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"You always take a leak with a gun in your hand? That's a good way to blow your balls off!"
on 22 July 2011
New York City, a man dressed as a police officer is killing innocent civilians. Jack Forrest is a cop who is framed for the murders, but the real killer is Matt Cordell, a cop who was sent to prison for brutality and was killed by the other inmates. Forrest, his piece on the side called Theresa, along with Detective Frank McCrea try to solve the case before the maniac cop kills again.
The acting is really good for a cheap '80s horror, Jack Forrest is played by B movie legend Bruce Campbell. Campbell is one of the few actors that can make even the worst of films watchable, and makes any good film like this even better. After the Evil Dead movies and possibly Bubba Ho Tep, this is Campbell's best work. Genre legend Tom Atkins is perfectly cast as McCrea, Atkins starred in some of my very favourite '80s movies including The Fog, Escape From New York, Creepshow, Night Of The Creeps and obviously this. He was also the main star of the very underrated Halloween 3: Season Of The Witch, a film that would probably be quite well liked if they had left Halloween out of the title. Richard Roundtree who is better known as Shaft is good in a small role as Commissioner Pike, Laurene Landon, William Smith and Sheree North give good support. Robert Z'Dar who looks like a real life Quagmire from Family Guy, is a huge man and is very effective as the supernatural Matt Cordell.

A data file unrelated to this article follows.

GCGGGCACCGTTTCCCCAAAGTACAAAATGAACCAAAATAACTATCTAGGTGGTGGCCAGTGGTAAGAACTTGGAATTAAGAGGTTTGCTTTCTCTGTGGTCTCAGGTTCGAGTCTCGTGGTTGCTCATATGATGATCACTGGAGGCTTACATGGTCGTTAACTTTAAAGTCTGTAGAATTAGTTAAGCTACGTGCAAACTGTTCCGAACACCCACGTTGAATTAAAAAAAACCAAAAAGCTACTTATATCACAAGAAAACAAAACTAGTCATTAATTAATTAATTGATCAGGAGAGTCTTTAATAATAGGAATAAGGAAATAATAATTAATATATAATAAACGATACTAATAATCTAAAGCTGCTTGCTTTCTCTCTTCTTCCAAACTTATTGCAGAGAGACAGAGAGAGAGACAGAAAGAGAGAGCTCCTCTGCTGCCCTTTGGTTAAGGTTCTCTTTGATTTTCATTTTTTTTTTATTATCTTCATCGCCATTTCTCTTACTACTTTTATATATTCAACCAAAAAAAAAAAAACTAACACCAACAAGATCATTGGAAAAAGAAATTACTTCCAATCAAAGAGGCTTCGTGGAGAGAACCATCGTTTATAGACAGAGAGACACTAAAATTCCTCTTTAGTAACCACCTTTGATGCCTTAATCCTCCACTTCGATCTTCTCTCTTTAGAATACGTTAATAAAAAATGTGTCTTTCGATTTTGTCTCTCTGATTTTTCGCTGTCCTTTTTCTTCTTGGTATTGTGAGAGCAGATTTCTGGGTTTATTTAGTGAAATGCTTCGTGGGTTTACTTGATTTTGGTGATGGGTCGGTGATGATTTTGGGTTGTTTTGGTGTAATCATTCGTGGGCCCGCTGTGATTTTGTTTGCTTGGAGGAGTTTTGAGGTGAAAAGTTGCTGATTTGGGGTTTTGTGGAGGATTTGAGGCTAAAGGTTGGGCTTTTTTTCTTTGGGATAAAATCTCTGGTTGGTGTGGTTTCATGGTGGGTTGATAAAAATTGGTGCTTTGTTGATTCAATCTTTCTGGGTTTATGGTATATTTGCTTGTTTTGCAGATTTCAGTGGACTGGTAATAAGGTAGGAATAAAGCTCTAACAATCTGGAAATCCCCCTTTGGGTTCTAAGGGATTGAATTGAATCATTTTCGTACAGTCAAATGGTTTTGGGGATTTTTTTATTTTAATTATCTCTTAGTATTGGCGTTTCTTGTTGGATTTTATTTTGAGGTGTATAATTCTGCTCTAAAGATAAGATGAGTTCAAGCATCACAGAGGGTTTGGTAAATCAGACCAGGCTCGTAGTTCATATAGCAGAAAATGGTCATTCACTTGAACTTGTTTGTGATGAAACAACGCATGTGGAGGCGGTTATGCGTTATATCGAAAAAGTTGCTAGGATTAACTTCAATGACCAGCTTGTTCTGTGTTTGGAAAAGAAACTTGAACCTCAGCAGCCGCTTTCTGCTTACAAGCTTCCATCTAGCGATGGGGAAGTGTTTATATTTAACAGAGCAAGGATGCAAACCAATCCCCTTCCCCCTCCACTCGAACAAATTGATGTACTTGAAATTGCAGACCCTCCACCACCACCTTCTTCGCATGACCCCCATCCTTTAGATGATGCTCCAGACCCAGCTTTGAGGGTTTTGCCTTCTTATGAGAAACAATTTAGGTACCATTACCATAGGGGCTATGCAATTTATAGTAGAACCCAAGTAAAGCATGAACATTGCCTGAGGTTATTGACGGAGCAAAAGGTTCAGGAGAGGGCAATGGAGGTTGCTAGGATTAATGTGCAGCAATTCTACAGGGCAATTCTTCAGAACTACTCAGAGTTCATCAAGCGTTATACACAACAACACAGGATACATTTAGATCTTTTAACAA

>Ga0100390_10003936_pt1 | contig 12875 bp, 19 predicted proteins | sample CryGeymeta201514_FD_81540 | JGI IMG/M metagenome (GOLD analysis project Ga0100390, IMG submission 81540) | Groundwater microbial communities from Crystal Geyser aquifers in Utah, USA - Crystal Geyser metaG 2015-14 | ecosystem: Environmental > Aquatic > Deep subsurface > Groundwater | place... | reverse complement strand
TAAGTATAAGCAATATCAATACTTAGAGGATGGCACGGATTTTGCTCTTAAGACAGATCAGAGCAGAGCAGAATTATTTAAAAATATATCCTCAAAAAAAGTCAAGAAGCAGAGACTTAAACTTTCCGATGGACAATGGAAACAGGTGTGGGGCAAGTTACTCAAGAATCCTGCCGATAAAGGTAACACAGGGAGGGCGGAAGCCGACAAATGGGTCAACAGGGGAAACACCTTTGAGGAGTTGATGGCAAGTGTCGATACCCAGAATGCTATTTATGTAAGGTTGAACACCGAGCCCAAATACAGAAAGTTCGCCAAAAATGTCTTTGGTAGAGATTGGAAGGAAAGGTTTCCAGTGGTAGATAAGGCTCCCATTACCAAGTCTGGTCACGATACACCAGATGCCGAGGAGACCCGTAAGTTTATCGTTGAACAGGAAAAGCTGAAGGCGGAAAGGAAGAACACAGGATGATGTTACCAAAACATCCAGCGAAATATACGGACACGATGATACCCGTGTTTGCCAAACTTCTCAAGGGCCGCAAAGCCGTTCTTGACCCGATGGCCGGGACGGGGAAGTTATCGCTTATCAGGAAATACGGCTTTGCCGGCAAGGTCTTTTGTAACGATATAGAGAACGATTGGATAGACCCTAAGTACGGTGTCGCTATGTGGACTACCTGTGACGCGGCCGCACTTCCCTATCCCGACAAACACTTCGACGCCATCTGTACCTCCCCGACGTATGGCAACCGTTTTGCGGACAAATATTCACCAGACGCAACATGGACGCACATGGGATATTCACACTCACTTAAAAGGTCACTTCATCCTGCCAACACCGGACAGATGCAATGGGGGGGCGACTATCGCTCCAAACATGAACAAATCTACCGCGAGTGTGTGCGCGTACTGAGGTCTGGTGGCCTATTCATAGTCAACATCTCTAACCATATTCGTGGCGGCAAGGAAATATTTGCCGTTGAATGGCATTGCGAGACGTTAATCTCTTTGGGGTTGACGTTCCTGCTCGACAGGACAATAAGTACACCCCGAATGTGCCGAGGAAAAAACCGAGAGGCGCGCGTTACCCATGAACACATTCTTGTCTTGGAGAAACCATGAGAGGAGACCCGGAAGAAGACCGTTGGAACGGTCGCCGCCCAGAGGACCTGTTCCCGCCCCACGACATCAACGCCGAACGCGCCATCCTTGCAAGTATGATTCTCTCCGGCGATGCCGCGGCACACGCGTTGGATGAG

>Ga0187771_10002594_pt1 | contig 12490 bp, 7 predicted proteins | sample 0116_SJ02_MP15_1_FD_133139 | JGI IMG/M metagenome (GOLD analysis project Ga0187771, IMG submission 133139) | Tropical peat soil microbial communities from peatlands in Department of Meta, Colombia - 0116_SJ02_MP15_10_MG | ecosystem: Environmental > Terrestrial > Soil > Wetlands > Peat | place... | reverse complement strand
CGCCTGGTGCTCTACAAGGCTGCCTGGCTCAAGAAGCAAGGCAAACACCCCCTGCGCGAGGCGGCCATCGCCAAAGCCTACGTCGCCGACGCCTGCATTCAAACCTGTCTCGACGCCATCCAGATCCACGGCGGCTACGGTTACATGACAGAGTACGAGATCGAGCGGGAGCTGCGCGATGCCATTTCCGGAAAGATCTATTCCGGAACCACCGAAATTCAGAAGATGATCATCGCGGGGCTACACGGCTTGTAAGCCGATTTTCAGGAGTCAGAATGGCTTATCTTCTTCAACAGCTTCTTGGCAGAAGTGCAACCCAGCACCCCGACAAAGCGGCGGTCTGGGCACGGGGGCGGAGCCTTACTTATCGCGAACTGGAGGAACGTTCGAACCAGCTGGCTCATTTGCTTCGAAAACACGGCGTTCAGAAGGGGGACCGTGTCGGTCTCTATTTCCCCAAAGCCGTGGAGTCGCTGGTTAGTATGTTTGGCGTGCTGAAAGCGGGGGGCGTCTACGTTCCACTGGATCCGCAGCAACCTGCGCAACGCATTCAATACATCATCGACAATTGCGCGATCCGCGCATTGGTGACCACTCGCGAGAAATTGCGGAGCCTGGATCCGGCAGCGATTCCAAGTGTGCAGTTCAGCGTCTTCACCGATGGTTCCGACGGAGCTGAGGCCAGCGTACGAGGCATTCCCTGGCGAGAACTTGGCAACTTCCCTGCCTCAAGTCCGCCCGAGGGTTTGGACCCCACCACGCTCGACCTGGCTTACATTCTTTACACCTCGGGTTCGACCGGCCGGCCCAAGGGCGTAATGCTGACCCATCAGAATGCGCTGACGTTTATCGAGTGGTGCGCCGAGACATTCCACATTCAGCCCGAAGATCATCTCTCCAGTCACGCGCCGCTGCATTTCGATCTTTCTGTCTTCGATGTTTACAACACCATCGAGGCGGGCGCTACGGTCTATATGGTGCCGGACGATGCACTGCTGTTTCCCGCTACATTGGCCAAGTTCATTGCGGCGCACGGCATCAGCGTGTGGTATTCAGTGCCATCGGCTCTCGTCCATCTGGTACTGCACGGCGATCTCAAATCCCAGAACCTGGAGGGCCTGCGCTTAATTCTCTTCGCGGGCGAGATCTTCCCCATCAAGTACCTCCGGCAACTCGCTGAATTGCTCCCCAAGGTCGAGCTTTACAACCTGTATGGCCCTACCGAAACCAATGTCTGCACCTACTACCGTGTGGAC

William Lustig, the director of the classics Maniac and Vigilante, directed this film and its two sequels. Part 2 is also very good, part 3 had a lot of voodoo nonsense but was still a lot of fun. Larry Cohen wrote Maniac Cop, he's also well known in the horror genre having wrote and directed a whole host of well known movies. There's several very small cameos to look out for, Sam Raimi, William Lustig and boxer Jake LaMotta all appear. The bodycount is quite high, I believe it's nineteen. There's some blood and gore but not much. It's only a short film at around ninety minutes, so it keeps up a relentless pace and never comes close to being boring. It was made on a pretty small budget of $1,100,000, I assume most of the cast and crew took a pay cut to get it made. The music score is fantastic, it really helps to build tension.
I'd been looking forward to this Blu-ray release from Arrow for a while, and I'm delighted to have finally got my hands on it. The DVD I had from Synergy was terrible, the picture quality was poor and it had no extras despite claiming to have a commentary on the back of the box. The picture quality on this Blu-ray is very good, there's sadly far more speckles and scratches than there should be on a Blu-ray, but the detail is excellent and the colours are nice and vibrant. Is this a phenomenal transfer? No, and I never expected it to be. Is it a huge upgrade on the DVD I had? Most definitely, and as far as I'm concerned, that's good enough. There's several extras to go along with the very nice transfer, reversible sleeve, double-sided poster, collector's booklet, a twenty minute interview with Tom Atkins, a fourteen minute interview with Laurene Landon, a nineteen minute interview with Larry Cohen, two trailers and TV spots.
Maniac Cop is a really good slasher film, but not a brilliant one. The Blu-ray isn't quite as good as it perhaps could have been, but it still manages to breathe new life into the film. The extras are pretty good, and there's English subtitles for the hard of hearing. This Blu-ray isn't perfect, but if you're a fan of the film, it's well worth getting. Maniac Cop 2 and 3 are soon being released on Blu-ray from Blue Underground, they will be region free and have quite a few extras.